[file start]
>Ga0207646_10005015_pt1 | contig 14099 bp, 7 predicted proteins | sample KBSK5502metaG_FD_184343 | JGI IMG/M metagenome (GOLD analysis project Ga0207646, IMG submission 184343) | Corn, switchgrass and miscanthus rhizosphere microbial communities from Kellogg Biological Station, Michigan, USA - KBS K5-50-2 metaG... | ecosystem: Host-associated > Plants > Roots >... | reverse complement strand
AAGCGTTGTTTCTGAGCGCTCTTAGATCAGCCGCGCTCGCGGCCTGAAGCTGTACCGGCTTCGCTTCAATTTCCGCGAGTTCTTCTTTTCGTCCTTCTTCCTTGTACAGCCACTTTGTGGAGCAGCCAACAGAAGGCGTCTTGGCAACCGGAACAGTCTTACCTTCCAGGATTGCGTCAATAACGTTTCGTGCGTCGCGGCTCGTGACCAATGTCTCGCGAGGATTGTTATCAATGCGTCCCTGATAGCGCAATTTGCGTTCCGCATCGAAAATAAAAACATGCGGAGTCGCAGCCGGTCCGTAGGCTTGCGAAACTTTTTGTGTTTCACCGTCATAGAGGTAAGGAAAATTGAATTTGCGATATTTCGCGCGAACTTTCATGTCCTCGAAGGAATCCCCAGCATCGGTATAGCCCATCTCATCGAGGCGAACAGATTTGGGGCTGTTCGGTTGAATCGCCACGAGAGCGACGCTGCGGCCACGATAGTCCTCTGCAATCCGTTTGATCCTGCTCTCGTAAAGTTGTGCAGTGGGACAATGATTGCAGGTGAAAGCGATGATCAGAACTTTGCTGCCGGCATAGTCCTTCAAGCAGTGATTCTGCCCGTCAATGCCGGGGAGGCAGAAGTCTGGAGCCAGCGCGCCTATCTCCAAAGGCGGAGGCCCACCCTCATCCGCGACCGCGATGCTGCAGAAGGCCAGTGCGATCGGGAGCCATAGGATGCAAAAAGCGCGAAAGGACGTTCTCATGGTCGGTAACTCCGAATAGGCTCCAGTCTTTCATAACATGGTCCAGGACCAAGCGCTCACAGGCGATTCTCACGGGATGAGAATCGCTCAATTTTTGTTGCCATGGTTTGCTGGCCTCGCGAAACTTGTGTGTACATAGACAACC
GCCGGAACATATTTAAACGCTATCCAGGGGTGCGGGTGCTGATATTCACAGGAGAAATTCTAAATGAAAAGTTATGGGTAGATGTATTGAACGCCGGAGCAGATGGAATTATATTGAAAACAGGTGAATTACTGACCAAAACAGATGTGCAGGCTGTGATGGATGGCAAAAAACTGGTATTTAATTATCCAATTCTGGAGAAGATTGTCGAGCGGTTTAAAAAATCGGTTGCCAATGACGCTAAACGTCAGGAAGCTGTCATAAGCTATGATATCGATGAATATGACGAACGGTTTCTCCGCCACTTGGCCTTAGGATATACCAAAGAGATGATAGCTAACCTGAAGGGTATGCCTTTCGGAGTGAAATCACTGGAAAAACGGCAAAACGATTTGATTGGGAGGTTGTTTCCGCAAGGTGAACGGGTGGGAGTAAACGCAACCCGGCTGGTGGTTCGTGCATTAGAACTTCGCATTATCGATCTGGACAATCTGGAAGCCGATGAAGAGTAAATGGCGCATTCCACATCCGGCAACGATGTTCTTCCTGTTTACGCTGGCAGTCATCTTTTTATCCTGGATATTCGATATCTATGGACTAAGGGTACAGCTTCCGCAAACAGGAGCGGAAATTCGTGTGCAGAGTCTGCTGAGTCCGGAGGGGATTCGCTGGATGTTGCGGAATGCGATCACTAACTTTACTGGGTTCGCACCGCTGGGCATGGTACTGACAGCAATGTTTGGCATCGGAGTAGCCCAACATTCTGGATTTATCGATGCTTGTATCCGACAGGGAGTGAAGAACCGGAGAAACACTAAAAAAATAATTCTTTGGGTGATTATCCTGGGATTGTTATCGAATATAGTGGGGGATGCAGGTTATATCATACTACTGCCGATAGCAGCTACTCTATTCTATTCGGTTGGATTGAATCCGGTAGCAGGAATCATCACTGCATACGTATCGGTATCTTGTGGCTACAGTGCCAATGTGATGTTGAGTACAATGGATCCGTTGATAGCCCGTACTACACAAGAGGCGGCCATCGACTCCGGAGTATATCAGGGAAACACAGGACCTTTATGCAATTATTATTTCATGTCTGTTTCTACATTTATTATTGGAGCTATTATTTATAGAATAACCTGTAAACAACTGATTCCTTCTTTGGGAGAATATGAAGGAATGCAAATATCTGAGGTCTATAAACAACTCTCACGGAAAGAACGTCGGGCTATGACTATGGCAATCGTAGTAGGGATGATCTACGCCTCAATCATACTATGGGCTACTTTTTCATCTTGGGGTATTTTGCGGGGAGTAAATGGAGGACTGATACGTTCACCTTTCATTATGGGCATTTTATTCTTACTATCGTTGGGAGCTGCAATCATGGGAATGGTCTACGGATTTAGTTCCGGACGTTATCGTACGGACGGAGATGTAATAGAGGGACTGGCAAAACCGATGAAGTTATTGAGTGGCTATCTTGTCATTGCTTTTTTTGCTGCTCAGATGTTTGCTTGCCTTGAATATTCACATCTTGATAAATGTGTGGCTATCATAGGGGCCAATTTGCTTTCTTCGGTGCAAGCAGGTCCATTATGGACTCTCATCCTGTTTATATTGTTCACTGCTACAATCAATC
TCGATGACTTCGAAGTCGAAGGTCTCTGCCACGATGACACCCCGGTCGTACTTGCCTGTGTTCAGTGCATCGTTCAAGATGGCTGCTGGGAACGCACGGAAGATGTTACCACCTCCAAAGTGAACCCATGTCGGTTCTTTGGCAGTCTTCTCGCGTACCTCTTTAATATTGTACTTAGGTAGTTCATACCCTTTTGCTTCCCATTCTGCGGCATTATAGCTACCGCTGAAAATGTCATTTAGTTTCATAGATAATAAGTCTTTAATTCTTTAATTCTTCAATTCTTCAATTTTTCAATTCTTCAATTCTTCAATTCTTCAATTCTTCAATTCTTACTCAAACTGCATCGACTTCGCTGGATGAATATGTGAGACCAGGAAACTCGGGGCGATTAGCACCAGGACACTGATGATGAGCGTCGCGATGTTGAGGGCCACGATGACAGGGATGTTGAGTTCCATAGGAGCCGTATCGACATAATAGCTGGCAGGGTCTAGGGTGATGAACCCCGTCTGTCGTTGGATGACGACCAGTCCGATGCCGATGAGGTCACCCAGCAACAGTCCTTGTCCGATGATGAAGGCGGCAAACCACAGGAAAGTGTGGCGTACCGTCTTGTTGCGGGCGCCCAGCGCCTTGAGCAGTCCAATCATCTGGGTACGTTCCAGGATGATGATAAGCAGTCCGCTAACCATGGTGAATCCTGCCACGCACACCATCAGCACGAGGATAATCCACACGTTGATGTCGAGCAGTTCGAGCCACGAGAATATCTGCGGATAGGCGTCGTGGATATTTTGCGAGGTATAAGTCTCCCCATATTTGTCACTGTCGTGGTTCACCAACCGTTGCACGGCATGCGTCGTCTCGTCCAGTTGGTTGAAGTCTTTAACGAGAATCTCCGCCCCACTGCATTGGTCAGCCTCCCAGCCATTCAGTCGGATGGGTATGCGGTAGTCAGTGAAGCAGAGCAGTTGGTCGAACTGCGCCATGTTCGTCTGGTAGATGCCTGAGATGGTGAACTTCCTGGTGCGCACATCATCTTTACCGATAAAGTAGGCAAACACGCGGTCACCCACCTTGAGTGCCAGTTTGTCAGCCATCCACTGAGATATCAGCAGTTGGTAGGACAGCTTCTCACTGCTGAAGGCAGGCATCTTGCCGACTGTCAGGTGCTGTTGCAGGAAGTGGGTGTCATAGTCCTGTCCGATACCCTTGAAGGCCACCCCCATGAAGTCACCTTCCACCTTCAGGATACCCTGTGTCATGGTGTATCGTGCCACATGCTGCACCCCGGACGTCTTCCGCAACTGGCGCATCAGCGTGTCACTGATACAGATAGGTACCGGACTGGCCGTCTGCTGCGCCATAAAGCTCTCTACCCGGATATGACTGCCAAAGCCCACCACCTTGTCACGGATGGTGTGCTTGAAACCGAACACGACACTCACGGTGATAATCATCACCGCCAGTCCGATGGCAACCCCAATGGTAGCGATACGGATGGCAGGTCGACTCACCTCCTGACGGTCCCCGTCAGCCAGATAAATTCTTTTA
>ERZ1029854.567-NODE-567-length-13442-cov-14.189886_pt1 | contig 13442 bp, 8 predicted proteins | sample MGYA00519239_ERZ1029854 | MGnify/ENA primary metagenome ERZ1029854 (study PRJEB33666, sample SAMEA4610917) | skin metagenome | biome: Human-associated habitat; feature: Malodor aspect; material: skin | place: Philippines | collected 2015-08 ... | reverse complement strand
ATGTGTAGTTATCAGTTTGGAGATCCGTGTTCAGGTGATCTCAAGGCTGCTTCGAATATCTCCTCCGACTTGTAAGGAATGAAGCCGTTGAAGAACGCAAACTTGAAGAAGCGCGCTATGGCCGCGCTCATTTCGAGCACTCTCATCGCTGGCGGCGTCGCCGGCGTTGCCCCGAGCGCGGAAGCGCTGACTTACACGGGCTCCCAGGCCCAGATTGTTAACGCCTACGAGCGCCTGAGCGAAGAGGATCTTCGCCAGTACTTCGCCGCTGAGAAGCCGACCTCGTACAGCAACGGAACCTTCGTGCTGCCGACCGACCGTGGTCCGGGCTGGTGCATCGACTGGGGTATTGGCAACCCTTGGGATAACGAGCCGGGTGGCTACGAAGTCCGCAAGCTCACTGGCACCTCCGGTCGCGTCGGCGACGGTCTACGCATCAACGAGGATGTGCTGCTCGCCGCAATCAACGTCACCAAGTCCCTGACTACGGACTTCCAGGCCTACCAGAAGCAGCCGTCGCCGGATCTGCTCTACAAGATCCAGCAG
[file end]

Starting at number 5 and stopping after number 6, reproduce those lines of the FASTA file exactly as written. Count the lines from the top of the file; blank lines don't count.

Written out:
>ERZ1029854.567-NODE-567-length-13442-cov-14.189886_pt1 | contig 13442 bp, 8 predicted proteins | sample MGYA00519239_ERZ1029854 | MGnify/ENA primary metagenome ERZ1029854 (study PRJEB33666, sample SAMEA4610917) | skin metagenome | biome: Human-associated habitat; feature: Malodor aspect; material: skin | place: Philippines | collected 2015-08 ... | reverse complement strand
ATGTGTAGTTATCAGTTTGGAGATCCGTGTTCAGGTGATCTCAAGGCTGCTTCGAATATCTCCTCCGACTTGTAAGGAATGAAGCCGTTGAAGAACGCAAACTTGAAGAAGCGCGCTATGGCCGCGCTCATTTCGAGCACTCTCATCGCTGGCGGCGTCGCCGGCGTTGCCCCGAGCGCGGAAGCGCTGACTTACACGGGCTCCCAGGCCCAGATTGTTAACGCCTACGAGCGCCTGAGCGAAGAGGATCTTCGCCAGTACTTCGCCGCTGAGAAGCCGACCTCGTACAGCAACGGAACCTTCGTGCTGCCGACCGACCGTGGTCCGGGCTGGTGCATCGACTGGGGTATTGGCAACCCTTGGGATAACGAGCCGGGTGGCTACGAAGTCCGCAAGCTCACTGGCACCTCCGGTCGCGTCGGCGACGGTCTACGCATCAACGAGGATGTGCTGCTCGCCGCAATCAACGTCACCAAGTCCCTGACTACGGACTTCCAGGCCTACCAGAAGCAGCCGTCGCCGGATCTGCTCTACAAGATCCAGCAG